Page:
How to find out if you have scds?
Diagnosing Superior Semicircular Canal Dehiscence is an extensive task. Diagnostic testing requires equipment that is not readily available everywhere. Having a hearing test, and answering a few questions such as ‘Can you hear your eyes move?’ or ‘Do you get dizzy when you have a bowel movement?’ negatively is far from being enough to rule out SCDS, even if a positive answer from the patient should lead the doctor to give serious consideration to SCDS.
- Compatible history
- Objective verification on diagnostic testing
- CT scan confirmation
- Evaluation for other concomitant problems
Ideally things should be done in this chronological order, but insufficient knowledge amongst health professionals and lack of equipment has resulted in the scan often being undertaken before sufficient testing is done. This is unfortunate because people who don’t have SCDS could be saved from unnecessary and potentially harmful radiation from the mainstream CT scanners.
The triad of vertigo, tinnitus and deafness is a familiar presentation in a primary care clinic, but the accurate diagnosis related to these symptoms can be hard to reach. ‘Difficulty with everything in General Practice is spotting the unusual from the commonplace, and continuity of care is really important’, says the National Guardian for the NHS in the UK. ‘If a patient comes back to see several different people, they might all try something to fix the immediate problem rather than seeing the whole picture.’
Dizziness can be the presentation for a wide range of diagnoses, and taking the history of a dizzy patient is essential in order to differentiate the possible etiologies of vertigo. The mnemonic “SO STONED” has been proposed, summarising the key factors that allow a first approximation of diagnosis identification: Symptoms, Often (Frequency), Since, Trigger, Otology, Neurology, Evolution and Duration. The most common vestibular diseases have different fingerprints when all these factors are examined. When considering Ménière’s syndrome, for example, there is a long list of possible causes, including hypothyroidism, tumours (most notably acoustic neuromas), infections, metabolic or immune disorders, perilymphatic fistula, genetic mutations, superior semicircular canal dehiscence syndrome (SCDS), and many more.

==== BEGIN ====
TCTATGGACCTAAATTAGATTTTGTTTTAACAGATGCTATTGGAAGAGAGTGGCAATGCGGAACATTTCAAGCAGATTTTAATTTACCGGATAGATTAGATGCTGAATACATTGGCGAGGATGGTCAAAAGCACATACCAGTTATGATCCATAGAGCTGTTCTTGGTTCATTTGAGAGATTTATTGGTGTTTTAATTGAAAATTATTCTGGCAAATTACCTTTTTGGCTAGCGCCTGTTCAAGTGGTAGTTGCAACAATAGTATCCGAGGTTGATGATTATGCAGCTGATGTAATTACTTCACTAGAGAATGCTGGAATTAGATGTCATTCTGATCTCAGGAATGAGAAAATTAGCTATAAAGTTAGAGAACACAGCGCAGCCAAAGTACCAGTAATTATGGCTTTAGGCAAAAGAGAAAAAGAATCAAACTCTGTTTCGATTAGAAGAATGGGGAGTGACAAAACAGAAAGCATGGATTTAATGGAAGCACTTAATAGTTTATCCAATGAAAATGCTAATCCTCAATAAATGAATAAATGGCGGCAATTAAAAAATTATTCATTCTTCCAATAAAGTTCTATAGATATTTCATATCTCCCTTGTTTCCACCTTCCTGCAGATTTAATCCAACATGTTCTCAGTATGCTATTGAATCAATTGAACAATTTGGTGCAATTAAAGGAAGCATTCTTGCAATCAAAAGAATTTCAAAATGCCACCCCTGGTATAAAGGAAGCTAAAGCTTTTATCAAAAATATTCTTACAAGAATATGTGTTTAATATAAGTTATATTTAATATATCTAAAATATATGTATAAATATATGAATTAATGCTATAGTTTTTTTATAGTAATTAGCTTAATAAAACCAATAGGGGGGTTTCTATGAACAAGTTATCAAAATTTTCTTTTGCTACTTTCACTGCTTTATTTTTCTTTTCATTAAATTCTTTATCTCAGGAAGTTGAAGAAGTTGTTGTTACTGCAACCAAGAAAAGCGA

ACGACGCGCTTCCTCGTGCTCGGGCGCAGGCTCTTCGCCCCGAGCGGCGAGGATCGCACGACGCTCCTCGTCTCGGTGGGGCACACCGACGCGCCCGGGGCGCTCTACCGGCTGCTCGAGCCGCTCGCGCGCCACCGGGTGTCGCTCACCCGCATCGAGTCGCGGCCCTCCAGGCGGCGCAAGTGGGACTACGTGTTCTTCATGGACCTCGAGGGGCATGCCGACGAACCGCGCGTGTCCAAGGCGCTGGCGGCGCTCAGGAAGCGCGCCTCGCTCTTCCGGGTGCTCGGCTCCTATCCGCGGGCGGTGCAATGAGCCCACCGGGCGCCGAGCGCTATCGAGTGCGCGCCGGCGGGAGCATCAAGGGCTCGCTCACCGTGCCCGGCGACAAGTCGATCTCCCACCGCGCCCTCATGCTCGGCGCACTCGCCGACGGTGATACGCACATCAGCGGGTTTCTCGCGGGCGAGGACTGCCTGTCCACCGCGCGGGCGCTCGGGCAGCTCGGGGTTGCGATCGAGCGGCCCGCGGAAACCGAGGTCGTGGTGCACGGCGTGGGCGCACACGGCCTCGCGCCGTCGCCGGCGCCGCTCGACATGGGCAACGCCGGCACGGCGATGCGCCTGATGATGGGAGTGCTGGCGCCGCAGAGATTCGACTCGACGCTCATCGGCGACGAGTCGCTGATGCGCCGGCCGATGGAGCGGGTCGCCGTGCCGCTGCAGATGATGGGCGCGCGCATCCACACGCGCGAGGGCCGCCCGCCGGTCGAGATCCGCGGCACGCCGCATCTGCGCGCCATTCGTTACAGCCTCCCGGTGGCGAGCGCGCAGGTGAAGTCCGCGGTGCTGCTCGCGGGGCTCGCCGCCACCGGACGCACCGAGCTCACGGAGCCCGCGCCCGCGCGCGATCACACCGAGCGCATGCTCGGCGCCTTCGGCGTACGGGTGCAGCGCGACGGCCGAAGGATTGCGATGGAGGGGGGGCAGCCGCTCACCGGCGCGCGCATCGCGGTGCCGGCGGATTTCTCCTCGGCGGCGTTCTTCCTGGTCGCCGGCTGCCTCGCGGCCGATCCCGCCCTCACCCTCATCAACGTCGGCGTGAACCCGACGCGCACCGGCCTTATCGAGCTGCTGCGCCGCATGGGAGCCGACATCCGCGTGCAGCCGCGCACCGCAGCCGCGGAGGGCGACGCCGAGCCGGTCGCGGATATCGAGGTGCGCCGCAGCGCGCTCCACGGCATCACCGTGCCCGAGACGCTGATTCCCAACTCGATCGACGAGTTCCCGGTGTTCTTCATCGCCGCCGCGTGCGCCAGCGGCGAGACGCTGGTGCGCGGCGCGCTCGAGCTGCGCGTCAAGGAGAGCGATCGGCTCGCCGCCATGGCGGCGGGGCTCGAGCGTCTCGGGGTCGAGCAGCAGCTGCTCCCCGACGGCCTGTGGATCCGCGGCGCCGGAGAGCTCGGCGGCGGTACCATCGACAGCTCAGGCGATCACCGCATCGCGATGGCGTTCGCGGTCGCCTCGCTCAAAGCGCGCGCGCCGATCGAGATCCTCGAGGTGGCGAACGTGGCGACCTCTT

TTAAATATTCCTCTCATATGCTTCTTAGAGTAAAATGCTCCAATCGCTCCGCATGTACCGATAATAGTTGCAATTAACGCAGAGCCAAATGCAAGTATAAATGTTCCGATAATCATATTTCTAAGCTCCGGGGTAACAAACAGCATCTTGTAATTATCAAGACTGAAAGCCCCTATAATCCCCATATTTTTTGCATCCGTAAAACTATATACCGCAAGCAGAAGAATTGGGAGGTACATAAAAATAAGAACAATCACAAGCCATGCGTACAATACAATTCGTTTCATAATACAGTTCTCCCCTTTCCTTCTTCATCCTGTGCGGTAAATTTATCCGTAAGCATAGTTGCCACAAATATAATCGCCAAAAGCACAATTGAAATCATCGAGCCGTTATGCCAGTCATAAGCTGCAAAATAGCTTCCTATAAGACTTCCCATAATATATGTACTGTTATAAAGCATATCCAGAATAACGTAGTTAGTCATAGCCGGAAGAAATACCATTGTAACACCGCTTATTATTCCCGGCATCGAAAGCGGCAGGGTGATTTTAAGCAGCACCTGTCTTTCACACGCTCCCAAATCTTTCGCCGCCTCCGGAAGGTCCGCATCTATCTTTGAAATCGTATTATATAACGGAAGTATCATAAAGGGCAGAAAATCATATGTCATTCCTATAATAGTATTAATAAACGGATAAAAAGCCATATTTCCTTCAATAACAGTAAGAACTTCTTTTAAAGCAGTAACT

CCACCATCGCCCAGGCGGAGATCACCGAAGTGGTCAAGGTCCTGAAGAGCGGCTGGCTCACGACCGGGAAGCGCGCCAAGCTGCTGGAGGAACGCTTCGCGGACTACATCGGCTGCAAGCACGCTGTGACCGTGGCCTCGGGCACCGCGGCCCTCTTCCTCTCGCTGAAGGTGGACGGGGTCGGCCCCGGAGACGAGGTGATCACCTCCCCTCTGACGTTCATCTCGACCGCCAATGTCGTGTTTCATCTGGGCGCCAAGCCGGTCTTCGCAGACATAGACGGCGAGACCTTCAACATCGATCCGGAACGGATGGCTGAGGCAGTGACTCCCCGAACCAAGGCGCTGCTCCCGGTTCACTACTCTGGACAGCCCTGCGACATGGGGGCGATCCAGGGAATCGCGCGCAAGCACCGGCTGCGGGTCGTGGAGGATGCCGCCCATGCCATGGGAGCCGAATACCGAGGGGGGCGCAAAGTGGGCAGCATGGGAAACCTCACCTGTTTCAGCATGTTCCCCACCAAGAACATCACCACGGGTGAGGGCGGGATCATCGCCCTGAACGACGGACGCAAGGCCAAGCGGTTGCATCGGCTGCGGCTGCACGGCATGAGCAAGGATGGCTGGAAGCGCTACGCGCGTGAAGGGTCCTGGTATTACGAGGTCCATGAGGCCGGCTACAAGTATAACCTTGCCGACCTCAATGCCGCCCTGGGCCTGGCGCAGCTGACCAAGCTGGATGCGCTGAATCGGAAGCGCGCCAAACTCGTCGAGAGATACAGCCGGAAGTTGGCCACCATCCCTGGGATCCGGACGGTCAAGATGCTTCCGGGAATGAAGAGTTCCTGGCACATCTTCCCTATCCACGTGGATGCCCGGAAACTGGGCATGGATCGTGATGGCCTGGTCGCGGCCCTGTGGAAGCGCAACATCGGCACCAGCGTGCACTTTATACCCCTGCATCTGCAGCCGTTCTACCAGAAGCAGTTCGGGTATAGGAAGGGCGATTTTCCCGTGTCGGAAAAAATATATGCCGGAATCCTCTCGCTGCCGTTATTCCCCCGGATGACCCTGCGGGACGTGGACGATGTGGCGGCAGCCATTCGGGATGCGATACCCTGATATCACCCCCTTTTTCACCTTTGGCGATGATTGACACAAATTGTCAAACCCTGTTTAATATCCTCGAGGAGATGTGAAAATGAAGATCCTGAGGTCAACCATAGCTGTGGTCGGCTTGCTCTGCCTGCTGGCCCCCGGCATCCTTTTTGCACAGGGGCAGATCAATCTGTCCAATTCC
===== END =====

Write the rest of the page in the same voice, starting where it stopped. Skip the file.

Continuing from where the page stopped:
The diagnosis should come from a Neuro-otologist or an ENT specialist with a specific focus on vestibular disorders. If the period of assessment takes less than a day, it is possible that there isn’t enough data to give an accurate SCDS diagnosis.
See the list of equipment in a high end test lab for vestibular testing.
Thicker sliced CT scans are inadequate. To minimise unnecessary radiation, it is important to check that the resolution is high enough at the outset. One millimetre slices are too thick, 0.24 millimetre is the golden standard.
Thinning of bone (without a dehiscence) may also result in the symptoms of SCDS.
Alongside SCDS, diagnostic considerations need to include other dehiscences around the labyrinth, and perilymph fistulae (PLF): In between the air-filled middle ear and the fluid-filled space of the inner ear, very small, thin membranes act as little dividers. They are called the oval and round windows. A PLF is a tear in one, or both, of these windows. This allows fluid to leak from the inner ear to the middle ear (which should be dry if everything is normal). Patients with SCDS are susceptible to PLFs. They can occur in normal hearing subjects, or varying types of hearing loss may be found.
The list is not complete
See also a list of recorded misdiagnosis and diagnoses that can be seen concomitantly with SCDS.